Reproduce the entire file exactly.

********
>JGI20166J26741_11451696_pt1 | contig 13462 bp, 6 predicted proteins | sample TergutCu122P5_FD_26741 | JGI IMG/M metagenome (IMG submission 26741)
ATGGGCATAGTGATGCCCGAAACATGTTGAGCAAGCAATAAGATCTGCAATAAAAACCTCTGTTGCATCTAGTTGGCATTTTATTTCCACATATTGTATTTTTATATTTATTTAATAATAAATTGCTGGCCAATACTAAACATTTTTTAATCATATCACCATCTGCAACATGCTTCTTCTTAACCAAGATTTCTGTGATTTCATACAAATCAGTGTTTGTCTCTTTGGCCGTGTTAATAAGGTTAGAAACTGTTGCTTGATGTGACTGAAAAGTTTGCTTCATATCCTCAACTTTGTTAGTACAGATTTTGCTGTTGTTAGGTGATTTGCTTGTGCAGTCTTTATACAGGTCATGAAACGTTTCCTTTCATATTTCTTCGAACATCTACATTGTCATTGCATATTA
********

>JGI20166J26741_11451696_pt1 | contig 13462 bp, 6 predicted proteins | sample TergutCu122P5_FD_26741 | JGI IMG/M metagenome (IMG submission 26741)
ATGGGCATAGTGATGCCCGAAACATGTTGAGCAAGCAATAAGATCTGCAATAAAAACCTCTGTTGCATCTAGTTGGCATTTTATTTCCACATATTGTATTTTTATATTTATTTAATAATAAATTGCTGGCCAATACTAAACATTTTTTAATCATATCACCATCTGCAACATGCTTCTTCTTAACCAAGATTTCTGTGATTTCATACAAATCAGTGTTTGTCTCTTTGGCCGTGTTAATAAGGTTAGAAACTGTTGCTTGATGTGACTGAAAAGTTTGCTTCATATCCTCAACTTTGTTAGTACAGATTTTGCTGTTGTTAGGTGATTTGCTTGTGCAGTCTTTATACAGGTCATGAAACGTTTCCTTTCATATTTCTTCGAACATCTACATTGTCATTGCATATTA